Thursday, August 16, 2018

UPM May Build New Biofuel Plant in Finland

Posted by February 5, 2018

Pulp and paper maker UPM is looking at building a new renewable fuel plant in Finland, it said on Monday, part of efforts to find new sources of growth in response to falling paper demand in Europe.

UPM is the world's largest maker of graphic papers such as newsprint and magazine paper, where demand is in decline due to a shift from print to digital publishing.

The proposed plant in Kotka, southern Finland would produce about 500,000 tonnes of advanced biofuels for the transport sector.

The biofuel would be made of renewable feedstocks that could include sawdust, wood branches and an inedible oilseed crop that UPM has developed for growth in Uruguay.

The plant's size would clearly exceed UPM's existing, 100,000 tonne biofuel plant in Lappeenranta, Finland.

"We will not comment on a possible price tag at this point ... Lappeenranta plant cost 150 million euros, this project would obviously be much larger," Petri Kukkonen, Vice President of UPM's Biofuels Development, said.

He noted that UPM had only just started an environmental impact assessment for the possible plant and that he had no projections on when it could be up and running.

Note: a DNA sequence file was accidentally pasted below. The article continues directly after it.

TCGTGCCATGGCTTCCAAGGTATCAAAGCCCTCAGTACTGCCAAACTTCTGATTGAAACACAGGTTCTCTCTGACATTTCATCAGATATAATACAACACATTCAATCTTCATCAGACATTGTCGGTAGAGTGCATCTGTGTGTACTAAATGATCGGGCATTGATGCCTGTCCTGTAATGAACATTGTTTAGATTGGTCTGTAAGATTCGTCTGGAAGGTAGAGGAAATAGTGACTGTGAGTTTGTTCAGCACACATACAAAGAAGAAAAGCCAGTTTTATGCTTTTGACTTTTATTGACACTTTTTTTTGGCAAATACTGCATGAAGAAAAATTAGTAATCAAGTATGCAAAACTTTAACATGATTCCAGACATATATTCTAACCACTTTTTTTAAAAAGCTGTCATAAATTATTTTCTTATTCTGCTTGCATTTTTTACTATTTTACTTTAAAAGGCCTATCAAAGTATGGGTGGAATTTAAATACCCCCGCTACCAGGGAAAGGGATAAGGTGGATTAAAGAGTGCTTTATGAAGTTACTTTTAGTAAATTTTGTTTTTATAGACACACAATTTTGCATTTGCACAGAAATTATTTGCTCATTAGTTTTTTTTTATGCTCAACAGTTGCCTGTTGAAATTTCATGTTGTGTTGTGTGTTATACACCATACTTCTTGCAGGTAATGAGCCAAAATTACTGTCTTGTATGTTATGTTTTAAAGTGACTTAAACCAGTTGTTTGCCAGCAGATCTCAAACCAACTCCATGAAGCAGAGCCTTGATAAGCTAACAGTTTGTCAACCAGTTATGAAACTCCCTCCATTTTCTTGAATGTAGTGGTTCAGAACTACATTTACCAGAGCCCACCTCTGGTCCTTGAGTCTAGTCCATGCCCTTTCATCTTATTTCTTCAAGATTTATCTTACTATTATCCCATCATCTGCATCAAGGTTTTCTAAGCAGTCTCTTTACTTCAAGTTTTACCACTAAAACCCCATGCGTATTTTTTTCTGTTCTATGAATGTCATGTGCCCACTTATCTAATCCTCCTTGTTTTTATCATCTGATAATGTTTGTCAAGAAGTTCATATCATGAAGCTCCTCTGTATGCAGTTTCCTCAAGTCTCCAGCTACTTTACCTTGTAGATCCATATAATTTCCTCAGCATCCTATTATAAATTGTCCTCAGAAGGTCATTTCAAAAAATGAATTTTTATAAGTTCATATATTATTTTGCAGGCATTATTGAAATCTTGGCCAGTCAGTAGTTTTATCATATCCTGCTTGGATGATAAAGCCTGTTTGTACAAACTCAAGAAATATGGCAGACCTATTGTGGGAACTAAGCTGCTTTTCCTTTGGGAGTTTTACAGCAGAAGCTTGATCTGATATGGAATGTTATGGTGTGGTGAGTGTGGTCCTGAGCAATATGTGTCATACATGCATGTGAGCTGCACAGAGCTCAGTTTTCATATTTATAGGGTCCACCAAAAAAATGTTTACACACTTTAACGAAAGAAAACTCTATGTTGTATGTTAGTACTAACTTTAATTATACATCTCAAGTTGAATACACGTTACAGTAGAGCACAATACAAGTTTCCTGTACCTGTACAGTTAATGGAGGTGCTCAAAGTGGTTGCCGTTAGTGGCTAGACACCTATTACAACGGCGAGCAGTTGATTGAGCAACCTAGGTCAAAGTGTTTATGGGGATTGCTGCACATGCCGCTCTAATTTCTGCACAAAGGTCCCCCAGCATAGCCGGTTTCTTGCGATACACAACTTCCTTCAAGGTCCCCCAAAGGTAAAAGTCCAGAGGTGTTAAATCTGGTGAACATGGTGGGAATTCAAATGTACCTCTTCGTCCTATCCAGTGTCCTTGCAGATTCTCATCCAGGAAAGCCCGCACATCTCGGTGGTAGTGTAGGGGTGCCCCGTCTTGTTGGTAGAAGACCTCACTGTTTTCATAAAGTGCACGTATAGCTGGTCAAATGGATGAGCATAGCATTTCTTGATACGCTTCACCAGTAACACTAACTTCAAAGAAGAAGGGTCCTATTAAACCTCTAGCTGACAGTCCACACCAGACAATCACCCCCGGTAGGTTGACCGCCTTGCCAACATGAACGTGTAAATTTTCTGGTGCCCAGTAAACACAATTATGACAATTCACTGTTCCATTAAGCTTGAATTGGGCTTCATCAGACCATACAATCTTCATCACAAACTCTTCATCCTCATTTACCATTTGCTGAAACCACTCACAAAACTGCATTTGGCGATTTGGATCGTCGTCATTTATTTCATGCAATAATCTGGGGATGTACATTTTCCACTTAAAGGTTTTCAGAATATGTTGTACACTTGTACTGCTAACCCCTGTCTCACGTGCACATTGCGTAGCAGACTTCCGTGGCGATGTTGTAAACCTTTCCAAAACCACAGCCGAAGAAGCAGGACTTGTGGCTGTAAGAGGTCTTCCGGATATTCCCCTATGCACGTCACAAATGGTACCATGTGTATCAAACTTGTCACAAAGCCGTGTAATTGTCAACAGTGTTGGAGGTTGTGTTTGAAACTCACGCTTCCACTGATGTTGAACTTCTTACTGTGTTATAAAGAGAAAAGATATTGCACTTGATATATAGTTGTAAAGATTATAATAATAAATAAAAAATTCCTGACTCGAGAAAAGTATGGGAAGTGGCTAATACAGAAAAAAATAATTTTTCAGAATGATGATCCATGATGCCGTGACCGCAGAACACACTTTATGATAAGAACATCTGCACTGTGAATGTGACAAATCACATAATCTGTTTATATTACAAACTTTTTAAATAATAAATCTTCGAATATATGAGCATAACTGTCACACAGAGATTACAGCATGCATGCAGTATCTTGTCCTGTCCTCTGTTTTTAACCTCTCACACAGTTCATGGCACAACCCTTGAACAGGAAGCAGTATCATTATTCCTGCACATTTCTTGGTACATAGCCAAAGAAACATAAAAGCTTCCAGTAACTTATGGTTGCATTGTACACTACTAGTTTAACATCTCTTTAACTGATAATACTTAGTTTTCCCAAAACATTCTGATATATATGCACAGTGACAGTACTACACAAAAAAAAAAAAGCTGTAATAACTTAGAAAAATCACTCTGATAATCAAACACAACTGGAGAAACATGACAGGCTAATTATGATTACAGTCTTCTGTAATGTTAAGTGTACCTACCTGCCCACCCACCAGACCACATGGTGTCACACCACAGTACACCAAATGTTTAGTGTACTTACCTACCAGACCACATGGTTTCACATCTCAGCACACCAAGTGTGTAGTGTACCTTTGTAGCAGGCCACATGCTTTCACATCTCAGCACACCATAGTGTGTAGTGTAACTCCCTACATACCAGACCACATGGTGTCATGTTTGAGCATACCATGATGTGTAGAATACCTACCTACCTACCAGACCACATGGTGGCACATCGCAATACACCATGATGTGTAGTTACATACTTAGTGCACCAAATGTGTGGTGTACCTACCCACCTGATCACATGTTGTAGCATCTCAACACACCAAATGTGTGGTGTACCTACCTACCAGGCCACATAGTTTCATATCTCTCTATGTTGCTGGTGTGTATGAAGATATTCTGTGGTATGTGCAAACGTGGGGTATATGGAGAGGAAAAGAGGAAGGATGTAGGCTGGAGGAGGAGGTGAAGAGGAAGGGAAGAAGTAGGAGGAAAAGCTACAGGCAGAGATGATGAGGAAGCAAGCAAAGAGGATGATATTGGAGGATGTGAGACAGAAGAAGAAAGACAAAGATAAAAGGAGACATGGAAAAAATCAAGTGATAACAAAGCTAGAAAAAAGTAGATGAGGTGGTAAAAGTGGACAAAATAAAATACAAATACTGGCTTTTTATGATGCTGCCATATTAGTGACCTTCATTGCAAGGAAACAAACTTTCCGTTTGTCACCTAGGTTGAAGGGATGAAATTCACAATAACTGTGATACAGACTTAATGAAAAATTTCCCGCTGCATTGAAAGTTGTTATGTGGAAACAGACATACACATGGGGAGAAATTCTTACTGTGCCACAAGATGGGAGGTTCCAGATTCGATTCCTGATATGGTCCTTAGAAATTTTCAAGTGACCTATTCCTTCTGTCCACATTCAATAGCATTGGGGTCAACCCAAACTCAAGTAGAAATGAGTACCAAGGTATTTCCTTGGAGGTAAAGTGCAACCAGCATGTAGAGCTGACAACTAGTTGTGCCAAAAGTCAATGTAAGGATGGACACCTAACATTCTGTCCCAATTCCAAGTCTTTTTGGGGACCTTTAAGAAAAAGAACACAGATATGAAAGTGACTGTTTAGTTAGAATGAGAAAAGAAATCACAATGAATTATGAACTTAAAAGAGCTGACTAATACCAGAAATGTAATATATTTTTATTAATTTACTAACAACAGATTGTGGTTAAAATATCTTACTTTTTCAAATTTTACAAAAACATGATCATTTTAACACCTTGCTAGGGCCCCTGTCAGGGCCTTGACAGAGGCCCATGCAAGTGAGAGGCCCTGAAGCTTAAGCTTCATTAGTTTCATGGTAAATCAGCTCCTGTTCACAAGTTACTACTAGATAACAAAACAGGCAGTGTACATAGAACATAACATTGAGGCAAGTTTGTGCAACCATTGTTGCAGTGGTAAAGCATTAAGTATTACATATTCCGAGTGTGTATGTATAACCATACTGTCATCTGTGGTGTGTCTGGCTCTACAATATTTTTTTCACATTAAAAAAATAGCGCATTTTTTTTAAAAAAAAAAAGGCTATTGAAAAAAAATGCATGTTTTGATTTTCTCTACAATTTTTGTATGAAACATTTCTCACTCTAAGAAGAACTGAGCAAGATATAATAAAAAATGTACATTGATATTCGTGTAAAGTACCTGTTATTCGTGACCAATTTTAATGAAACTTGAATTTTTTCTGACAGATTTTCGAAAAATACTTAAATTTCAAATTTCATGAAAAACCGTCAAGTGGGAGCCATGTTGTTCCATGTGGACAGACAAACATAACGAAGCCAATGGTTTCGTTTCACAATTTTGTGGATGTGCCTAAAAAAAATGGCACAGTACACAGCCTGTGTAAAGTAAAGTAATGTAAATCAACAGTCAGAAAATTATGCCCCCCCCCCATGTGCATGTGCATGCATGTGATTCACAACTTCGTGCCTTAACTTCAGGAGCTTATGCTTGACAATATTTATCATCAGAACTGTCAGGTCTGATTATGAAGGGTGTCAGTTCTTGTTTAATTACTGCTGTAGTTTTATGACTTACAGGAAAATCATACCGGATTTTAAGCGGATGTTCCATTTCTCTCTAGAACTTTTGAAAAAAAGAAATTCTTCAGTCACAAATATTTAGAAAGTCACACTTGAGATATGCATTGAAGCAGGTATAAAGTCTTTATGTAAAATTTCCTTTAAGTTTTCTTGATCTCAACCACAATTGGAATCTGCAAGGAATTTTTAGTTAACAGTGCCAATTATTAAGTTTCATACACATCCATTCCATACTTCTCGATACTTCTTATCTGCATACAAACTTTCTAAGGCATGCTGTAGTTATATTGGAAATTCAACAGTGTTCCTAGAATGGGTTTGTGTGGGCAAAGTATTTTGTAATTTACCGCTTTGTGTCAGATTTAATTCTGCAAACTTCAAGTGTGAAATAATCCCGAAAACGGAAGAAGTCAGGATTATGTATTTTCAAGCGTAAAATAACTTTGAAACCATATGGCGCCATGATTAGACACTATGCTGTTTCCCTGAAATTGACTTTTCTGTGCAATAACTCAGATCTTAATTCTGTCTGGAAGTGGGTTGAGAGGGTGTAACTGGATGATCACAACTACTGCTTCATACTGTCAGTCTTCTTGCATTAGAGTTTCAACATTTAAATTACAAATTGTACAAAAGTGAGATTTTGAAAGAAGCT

With the Lappeenranta plant, started in 2015, UPM was the first in the world to produce biofuel in commercial quantities from "crude tall oil", a residue of wood pulp production that produces significantly lower emissions than traditional diesel fuel.

UPM has not disclosed financials for the plant, but Kukkonen said the operation was profitable.

Last week, the company last week reported falling 2017 sales at its European paper division, its largest unit, but growth in other, more profitable products. The bulk of UPM's profits comes from pulp and paper products as well as its energy assets.

Last year, UPM started evaluating the potential of building a smaller biorefinery in Germany to convert wood into materials that can be used in textiles, bottles, composites and plastics.

Reporting by Jussi Rosendahl

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